In a coup for Australia, the National Gallery of Australia has secured James A. Whistler’s Harmony in blue and pearl: The Sands, Dieppe 1885. Purchased for $1.4million and with the support of a handful of generous private donors from Australia and the US, this rare seascape painted on a small scale belongs to a group of works described as ‘superficially, the size of your hand, but artistically, as large as a continent.’
‘’Notwithstanding the fact that Whistler was American, we intend to display this marvel of rapid brushwork in the room with our Australian Impressionist collection, featuring masterworks by Arthur Streeton, Tom Roberts and Frederick McCubbin,’‘ said Gerard Vaughan, NGA Director. ‘’Whistler’s connection with this turning point in Australian painting—considered highly innovative and contemporary for the time—makes this work relevant to our national collection.’’ We are grateful to Allan and Maria Myers, Andrew and Tracey Sisson, the Dr Lee MacCormick Edwards Charitable Foundation and the Neilson Foundation for their support.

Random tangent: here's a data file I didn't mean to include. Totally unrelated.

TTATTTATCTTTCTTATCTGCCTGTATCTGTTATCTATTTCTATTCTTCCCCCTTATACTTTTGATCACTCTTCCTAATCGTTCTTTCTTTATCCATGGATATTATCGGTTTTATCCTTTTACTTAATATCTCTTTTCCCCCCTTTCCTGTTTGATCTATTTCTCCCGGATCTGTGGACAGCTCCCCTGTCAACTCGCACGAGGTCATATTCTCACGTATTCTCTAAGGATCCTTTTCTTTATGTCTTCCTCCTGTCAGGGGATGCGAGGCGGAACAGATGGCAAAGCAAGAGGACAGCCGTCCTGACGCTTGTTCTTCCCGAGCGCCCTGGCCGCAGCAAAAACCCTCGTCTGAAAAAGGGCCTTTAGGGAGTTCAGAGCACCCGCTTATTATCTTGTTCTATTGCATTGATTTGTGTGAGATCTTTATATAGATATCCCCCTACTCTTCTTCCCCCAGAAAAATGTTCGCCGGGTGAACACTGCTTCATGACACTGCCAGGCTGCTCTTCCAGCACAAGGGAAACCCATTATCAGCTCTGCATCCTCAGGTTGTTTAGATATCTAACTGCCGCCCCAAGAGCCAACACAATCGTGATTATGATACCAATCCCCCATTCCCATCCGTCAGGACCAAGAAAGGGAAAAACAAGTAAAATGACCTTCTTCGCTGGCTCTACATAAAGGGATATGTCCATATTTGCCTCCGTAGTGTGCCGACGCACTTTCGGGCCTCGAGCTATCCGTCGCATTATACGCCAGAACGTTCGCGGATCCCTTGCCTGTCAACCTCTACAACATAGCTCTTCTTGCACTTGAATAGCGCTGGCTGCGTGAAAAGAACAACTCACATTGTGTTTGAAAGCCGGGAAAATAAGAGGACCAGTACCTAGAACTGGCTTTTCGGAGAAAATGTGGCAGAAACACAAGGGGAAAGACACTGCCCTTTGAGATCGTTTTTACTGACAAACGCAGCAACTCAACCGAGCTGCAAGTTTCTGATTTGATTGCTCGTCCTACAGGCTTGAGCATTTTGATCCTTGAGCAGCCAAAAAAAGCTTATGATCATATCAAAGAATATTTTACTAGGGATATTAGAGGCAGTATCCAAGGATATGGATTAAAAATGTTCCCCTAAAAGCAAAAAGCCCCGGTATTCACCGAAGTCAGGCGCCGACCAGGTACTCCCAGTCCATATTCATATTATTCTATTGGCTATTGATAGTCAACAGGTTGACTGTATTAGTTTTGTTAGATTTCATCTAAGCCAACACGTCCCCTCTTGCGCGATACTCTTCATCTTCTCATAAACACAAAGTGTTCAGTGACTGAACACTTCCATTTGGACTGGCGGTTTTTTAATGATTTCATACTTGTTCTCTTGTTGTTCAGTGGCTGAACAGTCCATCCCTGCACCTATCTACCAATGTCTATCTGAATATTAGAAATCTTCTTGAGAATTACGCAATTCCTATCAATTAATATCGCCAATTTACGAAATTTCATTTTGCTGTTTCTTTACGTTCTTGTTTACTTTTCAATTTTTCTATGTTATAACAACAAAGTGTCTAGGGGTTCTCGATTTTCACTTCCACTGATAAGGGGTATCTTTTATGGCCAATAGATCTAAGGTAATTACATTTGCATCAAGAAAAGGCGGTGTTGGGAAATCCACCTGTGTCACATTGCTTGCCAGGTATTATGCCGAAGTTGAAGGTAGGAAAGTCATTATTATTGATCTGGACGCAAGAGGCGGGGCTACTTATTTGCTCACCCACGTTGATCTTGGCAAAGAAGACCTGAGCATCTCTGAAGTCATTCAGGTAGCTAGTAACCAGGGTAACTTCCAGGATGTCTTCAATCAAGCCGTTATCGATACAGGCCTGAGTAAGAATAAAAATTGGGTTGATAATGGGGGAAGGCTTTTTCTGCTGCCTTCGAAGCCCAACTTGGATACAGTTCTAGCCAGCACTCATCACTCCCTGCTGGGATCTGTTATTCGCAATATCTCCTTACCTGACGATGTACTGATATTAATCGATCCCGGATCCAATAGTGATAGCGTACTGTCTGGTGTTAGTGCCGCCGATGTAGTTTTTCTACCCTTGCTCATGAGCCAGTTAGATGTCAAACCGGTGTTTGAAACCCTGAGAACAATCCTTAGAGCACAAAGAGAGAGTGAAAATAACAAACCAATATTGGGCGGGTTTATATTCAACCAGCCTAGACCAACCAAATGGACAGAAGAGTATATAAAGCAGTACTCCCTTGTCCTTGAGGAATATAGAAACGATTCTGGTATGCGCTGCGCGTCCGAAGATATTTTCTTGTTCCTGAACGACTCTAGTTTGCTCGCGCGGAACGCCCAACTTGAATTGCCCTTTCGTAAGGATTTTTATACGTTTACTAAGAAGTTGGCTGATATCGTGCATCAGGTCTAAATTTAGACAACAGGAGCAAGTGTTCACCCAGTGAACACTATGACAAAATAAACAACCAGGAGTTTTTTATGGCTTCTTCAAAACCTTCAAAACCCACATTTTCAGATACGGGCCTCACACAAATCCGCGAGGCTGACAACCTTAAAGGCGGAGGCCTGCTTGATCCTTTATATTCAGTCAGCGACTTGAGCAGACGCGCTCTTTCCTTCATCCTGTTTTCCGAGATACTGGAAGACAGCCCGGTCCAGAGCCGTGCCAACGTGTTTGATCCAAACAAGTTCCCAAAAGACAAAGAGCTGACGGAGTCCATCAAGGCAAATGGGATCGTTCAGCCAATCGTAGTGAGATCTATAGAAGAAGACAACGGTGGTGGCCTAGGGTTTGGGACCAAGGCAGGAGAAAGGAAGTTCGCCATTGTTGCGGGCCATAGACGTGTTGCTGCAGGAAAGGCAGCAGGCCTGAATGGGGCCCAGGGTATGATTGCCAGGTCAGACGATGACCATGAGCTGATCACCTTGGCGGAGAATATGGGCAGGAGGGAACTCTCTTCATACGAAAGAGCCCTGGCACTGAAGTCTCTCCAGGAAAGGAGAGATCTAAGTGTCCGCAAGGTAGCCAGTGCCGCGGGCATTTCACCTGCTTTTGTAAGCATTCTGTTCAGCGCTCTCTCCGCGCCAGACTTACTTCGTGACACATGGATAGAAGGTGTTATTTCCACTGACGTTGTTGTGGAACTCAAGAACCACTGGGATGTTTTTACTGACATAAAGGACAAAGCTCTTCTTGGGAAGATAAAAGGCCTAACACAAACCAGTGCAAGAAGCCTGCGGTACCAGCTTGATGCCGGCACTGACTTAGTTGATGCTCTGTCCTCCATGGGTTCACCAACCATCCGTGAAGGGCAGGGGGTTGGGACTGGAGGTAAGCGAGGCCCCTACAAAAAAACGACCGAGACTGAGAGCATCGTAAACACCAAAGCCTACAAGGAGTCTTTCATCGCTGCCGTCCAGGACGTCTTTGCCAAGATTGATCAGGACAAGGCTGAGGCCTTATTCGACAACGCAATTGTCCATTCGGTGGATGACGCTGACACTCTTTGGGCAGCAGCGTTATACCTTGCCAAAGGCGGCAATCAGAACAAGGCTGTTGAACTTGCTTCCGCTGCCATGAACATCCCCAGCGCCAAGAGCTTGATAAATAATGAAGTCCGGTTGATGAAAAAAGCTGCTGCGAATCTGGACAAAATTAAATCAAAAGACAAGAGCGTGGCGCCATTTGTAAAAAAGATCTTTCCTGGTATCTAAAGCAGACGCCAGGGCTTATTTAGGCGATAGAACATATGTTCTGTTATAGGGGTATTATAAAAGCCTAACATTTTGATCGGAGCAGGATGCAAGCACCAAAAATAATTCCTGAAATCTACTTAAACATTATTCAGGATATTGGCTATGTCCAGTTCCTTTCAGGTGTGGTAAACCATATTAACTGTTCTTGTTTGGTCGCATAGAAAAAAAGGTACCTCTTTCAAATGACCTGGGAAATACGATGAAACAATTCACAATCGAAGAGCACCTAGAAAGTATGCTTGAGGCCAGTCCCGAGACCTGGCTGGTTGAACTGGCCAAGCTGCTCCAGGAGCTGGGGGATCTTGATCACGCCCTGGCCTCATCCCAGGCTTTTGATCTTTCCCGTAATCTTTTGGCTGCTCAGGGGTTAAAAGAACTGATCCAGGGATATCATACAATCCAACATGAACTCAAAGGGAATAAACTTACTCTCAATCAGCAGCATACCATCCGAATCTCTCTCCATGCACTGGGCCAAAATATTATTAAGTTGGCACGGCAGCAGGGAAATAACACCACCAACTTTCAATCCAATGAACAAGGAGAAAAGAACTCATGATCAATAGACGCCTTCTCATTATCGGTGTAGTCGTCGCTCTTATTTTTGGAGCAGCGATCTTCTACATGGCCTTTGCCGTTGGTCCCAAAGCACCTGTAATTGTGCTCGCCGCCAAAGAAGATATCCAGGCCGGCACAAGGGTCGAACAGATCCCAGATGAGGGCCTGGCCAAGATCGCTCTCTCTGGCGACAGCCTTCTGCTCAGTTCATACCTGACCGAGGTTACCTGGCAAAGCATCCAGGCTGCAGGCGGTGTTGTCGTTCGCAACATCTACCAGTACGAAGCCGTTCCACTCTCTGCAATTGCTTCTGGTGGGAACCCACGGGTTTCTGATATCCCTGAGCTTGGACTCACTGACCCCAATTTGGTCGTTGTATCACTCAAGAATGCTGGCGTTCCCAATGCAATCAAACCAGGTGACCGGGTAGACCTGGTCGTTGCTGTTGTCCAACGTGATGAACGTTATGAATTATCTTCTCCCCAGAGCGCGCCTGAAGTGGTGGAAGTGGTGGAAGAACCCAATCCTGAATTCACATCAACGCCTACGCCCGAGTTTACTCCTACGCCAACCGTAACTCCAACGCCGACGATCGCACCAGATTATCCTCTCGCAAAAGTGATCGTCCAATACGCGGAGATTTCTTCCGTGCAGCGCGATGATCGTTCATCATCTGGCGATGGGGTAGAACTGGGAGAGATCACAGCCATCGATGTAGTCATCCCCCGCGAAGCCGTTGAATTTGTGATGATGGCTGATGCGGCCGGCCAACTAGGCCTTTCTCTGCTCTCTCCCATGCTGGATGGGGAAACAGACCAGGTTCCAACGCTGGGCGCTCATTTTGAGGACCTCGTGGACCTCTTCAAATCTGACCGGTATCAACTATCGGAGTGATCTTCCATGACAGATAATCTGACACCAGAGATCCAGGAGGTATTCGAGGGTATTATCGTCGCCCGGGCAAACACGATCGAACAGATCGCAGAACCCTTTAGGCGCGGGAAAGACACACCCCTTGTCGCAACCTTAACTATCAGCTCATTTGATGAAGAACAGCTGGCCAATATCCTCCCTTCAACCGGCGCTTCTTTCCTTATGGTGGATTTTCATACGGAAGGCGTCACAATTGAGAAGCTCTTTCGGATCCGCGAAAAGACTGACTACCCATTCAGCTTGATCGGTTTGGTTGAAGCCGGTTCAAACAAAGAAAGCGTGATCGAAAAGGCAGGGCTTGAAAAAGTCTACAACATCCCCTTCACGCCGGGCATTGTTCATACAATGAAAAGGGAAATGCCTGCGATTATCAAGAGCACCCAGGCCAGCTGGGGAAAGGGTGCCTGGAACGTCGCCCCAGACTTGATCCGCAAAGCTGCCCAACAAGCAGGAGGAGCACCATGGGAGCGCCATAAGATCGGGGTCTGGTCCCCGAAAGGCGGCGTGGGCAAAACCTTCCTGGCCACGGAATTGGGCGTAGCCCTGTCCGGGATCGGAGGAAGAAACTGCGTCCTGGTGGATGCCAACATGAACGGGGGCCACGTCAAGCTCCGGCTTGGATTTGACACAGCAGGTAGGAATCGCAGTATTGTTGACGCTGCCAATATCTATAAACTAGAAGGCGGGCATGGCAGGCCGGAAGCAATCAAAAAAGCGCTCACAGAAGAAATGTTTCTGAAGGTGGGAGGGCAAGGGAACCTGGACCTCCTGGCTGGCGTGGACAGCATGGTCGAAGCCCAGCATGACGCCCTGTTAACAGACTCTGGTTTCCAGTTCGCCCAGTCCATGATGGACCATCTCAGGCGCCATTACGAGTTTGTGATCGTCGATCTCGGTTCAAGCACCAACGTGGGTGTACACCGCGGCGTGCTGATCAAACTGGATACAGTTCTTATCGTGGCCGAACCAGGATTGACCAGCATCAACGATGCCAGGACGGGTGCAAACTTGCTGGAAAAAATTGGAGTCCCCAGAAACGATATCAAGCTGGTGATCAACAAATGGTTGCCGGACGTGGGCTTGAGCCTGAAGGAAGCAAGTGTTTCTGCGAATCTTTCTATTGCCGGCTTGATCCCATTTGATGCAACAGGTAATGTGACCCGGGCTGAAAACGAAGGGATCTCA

Whistler’s approach to depicting landscape through flat planes of colour painted on 9” x 5” cigar box lids sparked the imagination of Australian artist Tom Roberts through his encounter with Whistler’s London exhibition in 1884, which directly influenced Australia’s first avant-garde exhibition, the ‘9 by 5 Impressions’ show in Melbourne in 1889.
In addition, the NGA is proud to announce it has secured on loan from a generous private collector Frederick McCubbin’s large, early masterpiece, Bush Idyll 1893. This iconic painting is widely recognised not only as one of the artist’s finest works, but also as a key, defining expression of the creativity of the group of Australia’s Impressionists; Bush Idyll is a milestone in the history of Australian art. The NGA is now pleased to share it with the Australian public as it takes its place amongst the other masterpieces that surround it.